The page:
The Pursuit of *Intrinsic* Happiness

A focus on achievement is creating extremely high levels of anxiety in today’s society. Especially at Penn, there is a lot of pressure to succeed– to earn nearly perfect grades in an impressive major, to obtain leadership roles, to land a competitive internship, to have a packed social calendar, etc. We receive positive recognition for external forms of achievement. I hear of peers getting jobs at Goldman or McKinsey far more often than I do of them meditating or achieving zen. This recognition can become unhealthy when people start constructing their own goals and basing their own self-worth solely on extrinsic forms of validation.

Recognizing the difference between extrinsically and intrinsically motivated goals is critical in achieving a state of positive mental health. The key difference between the two is that extrinsic goals come from an externally constructed sense of achievement, whereas intrinsic goals come from internally derived interests that reflect personal meaning. According to research conducted by researchers at Harvard Medical School and the University of Pennsylvania, extrinsic motivation includes the pursuit of goals for the purposes of money, social status, or physical attractiveness; whereas, intrinsic goals are motivated by activities that are inherently interesting, pleasurable, and/or meaningful.

Studies show that the exclusive pursuit of extrinsic goals in lieu of intrinsic goals ultimately contributes to negative psychological outcomes and a lack of life satisfaction. The chase after external validation is associated with greater depressive symptoms and a reliance on alcohol, drugs, and tobacco.

Additionally, highly extrinsically motivated individuals have lower quality interpersonal relationships. Some suggested explanations for this finding include that these individuals neglect their relationships to pursue their materialistic goals or that they perceive their relationships in terms of tools for their advancement. This may be an overly harsh assessment, but it is important to seek and nurture positive, genuine relationships as ends. It’s so easy to start taking relationships for granted. Grabbing meals with friends, asking them how they’re doing, and being there for them are all simple things that make a big difference.  For example, I recently heard my friend describe how she gained self-esteem by esteeming others. She got through a really rough semester by investing in her relationships.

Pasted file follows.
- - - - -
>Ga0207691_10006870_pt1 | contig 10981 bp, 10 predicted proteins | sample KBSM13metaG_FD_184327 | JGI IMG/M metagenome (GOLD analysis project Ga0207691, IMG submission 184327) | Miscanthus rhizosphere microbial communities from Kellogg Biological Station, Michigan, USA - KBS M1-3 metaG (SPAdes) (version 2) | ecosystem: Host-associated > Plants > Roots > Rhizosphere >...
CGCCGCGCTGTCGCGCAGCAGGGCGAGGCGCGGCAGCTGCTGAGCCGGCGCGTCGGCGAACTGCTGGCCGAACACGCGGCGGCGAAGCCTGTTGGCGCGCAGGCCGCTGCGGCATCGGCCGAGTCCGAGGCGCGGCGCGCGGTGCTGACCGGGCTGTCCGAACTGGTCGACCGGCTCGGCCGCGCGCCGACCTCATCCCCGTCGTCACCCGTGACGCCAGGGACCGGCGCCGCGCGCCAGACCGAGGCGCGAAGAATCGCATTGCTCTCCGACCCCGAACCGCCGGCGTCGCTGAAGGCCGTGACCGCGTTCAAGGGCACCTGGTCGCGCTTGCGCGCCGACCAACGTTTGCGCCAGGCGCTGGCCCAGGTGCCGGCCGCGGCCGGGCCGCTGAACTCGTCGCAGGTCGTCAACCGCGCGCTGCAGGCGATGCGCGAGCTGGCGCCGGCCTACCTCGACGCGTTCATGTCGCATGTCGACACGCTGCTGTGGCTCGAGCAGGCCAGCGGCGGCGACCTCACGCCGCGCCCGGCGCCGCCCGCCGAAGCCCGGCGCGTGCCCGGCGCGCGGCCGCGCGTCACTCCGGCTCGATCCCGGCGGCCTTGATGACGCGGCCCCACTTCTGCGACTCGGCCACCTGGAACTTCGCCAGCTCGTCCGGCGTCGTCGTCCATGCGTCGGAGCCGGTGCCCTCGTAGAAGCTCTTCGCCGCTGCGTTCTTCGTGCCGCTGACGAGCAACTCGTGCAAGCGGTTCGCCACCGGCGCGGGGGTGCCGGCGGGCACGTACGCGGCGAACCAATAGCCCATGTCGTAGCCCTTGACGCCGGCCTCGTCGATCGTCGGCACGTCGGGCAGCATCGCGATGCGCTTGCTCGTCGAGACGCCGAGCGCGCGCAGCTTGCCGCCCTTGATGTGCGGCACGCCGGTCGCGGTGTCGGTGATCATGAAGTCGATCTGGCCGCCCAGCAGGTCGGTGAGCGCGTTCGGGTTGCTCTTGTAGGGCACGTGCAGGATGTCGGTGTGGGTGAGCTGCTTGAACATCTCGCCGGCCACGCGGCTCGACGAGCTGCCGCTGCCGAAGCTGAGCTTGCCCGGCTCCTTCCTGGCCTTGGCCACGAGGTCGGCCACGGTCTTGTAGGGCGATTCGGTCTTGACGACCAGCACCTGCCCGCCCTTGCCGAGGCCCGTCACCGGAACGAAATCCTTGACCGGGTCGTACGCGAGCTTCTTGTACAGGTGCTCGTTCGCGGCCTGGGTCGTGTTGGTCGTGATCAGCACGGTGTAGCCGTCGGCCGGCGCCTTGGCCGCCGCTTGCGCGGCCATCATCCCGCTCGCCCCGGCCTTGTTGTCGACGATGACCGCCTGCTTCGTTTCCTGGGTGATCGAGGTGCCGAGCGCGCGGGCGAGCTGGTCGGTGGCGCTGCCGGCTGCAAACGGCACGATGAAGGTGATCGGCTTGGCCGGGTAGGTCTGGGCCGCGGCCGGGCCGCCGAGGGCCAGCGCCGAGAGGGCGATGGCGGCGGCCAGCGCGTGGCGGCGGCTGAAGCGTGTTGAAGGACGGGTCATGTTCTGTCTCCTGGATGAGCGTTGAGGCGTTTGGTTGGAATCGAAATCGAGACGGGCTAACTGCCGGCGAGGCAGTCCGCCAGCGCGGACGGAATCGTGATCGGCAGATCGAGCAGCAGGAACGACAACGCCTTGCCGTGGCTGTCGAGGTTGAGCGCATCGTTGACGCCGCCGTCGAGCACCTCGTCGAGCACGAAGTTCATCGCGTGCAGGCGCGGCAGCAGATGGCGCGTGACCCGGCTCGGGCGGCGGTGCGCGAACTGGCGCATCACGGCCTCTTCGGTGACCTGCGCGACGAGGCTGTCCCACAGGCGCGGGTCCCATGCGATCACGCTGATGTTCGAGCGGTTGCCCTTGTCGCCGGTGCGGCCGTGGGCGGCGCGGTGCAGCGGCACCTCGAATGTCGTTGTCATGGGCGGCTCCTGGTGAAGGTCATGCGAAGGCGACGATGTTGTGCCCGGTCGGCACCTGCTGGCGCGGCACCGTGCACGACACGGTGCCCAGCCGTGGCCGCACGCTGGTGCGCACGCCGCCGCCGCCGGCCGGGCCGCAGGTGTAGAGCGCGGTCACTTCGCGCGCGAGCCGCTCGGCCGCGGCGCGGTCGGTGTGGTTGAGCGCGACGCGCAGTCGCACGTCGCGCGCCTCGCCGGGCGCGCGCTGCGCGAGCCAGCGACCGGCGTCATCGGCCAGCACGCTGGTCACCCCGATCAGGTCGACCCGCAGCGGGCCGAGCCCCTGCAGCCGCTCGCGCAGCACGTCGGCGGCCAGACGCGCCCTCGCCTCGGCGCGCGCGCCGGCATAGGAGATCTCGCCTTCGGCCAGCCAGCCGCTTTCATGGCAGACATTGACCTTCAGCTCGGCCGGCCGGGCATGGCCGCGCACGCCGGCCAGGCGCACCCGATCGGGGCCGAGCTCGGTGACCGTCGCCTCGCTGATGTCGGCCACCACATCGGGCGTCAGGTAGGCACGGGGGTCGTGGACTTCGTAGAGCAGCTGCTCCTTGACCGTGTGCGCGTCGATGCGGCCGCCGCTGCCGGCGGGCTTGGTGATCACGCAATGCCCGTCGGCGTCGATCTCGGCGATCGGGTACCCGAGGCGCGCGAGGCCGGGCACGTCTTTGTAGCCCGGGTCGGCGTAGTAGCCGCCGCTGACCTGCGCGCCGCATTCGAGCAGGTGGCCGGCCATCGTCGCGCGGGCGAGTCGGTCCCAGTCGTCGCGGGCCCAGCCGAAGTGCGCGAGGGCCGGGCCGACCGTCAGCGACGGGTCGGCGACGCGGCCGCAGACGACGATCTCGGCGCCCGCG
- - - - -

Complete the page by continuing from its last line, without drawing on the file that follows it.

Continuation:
Research also indicates that individuals who pursue purely extrinsic goals have a highly contingent and unstable sense of self-esteem. Therefore, it could be quite risky and devastating to base your worth on an extrinsically constructed goal– such as goals like becoming rich and powerful, gaining acceptance to an Ivy League school, achieving social validation by a group of people, maintaining a certain weight, climbing the corporate world for a certain position, or seeking Instagram fame and obsessing over likes and followers, etc. These goals are also very hard to control and could be unfulfilled despite your best efforts. When such goals aren’t realized, highly extrinsically motivated people experience large dips in their self-esteem.

It also seems that people with low self-esteem tend to gravitate towards extrinsic goals. According to research conducted at the University of Missouri, people who experience existential, economical, or interpersonal threats often pursue goals surrounding financial success, image, and status as quick fixes for their problems. Threats can activate a desire for security instead of self-actualization, even if the latter contributes to a lesser sense of happiness and well-being.

Alas, pursuing extrinsic goals isn’t necessarily bad. There’s nothing wrong with working hard to achieve a dream of becoming a doctor or trying to look good to feel confident. Both extrinsic and intrinsic acheivements can be valuable, but not when one is severely lacking. It’s important to maintain a constructive balance between extrinsic goals and things that make us intrinsically fulfilled and happy.

Goals aren’t inherently extrinsically or intrinsically motivated. The character of the motivation depends on the person with the goal: an intrinsic goal for one person could be extrinsic for the next. For example, there are people who would go into computer science because they sought parental approval and that was the career path their parents chose for them. Others may go into programming because it’s the most practical marriage of their interest in STEM and their desire for financial stability and career security. Still, there are some people who are genuinely passionate and interested by computer science and would code for the sake of coding, without any external compensation.  While all three cases provide valid reasons for pursuing careers in computer science, each respective case will entail varying degrees of career success, fulfillment, and satisfaction.

Ultimately, critically analyzing the motivations behind your goals and learning to pursue the goals that make you intrinsically happy are very important skills to have. Perfection is a societal construct that is unattainable; whereas, finding personal fulfillment and meaning is very real.

Sources:

“Examining the Pathway through Which Extrinsic and Intrinsic Aspirations Generate Stress and Subsequent Depressive Symptoms, ”

http://guilfordjournals.com/doi/pdf/10.1521/jscp.2011.30.8.856

“Psychological threat and extrinsic goal striving”

http://sdtheory.s3.amazonaws.com/SDT/documents/2008_SheldonKasser_MOEM.pdf

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